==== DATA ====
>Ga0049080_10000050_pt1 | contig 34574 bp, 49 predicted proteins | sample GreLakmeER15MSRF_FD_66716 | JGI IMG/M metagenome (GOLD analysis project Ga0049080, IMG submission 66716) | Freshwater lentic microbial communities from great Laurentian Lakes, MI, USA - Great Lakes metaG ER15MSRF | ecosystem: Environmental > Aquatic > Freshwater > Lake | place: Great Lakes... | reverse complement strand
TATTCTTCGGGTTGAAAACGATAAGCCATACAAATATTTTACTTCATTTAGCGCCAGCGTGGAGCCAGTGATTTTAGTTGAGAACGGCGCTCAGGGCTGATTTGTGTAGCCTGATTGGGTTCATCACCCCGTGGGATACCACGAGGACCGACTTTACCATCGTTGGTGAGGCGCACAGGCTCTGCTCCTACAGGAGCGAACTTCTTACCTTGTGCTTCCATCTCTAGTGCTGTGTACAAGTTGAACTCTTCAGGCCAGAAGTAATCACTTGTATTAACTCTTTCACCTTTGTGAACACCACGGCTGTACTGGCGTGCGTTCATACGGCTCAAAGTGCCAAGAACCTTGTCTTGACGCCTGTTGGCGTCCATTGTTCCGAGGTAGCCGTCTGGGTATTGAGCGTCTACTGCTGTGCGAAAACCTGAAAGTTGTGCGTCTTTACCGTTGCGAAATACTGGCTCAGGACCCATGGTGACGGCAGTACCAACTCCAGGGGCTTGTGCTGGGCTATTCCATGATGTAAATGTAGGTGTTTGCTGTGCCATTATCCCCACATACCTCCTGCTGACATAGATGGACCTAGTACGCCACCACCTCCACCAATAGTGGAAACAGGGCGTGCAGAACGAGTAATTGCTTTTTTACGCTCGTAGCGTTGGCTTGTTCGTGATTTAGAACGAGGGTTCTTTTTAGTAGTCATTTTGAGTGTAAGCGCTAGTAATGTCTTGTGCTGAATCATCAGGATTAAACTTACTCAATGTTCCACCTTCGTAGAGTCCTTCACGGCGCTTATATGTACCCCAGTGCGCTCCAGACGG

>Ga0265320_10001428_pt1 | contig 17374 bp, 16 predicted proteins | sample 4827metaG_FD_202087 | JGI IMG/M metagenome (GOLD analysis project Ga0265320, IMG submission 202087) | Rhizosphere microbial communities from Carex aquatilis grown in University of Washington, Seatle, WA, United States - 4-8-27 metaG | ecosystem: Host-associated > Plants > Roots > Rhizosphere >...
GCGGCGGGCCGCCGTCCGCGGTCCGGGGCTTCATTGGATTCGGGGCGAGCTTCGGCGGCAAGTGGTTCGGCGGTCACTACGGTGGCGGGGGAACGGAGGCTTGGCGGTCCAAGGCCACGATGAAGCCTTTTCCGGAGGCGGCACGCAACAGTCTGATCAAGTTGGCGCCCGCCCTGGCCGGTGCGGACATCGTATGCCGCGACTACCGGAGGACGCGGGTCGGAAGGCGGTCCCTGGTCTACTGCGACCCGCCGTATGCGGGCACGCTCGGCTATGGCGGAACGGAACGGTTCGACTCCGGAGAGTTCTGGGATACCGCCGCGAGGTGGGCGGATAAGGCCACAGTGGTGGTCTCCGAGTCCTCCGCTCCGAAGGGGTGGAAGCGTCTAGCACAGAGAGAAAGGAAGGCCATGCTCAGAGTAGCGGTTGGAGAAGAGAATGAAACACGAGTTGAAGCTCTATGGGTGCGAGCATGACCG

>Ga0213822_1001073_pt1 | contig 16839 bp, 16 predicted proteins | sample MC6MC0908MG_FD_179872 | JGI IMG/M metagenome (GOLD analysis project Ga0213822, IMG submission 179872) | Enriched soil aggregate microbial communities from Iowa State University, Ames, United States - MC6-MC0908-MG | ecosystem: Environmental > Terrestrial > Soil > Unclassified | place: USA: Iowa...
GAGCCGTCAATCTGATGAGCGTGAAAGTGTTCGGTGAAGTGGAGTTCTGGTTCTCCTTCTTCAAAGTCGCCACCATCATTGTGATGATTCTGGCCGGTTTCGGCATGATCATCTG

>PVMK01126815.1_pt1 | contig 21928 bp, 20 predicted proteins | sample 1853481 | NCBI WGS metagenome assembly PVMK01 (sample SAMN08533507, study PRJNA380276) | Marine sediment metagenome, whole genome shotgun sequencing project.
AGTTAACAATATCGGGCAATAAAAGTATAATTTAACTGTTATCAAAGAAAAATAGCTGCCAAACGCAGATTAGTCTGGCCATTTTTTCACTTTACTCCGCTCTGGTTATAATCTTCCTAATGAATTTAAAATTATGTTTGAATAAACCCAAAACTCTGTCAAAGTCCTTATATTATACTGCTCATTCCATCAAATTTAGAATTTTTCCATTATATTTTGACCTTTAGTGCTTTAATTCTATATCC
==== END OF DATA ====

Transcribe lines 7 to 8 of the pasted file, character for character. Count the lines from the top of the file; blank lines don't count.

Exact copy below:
>PVMK01126815.1_pt1 | contig 21928 bp, 20 predicted proteins | sample 1853481 | NCBI WGS metagenome assembly PVMK01 (sample SAMN08533507, study PRJNA380276) | Marine sediment metagenome, whole genome shotgun sequencing project.
AGTTAACAATATCGGGCAATAAAAGTATAATTTAACTGTTATCAAAGAAAAATAGCTGCCAAACGCAGATTAGTCTGGCCATTTTTTCACTTTACTCCGCTCTGGTTATAATCTTCCTAATGAATTTAAAATTATGTTTGAATAAACCCAAAACTCTGTCAAAGTCCTTATATTATACTGCTCATTCCATCAAATTTAGAATTTTTCCATTATATTTTGACCTTTAGTGCTTTAATTCTATATCC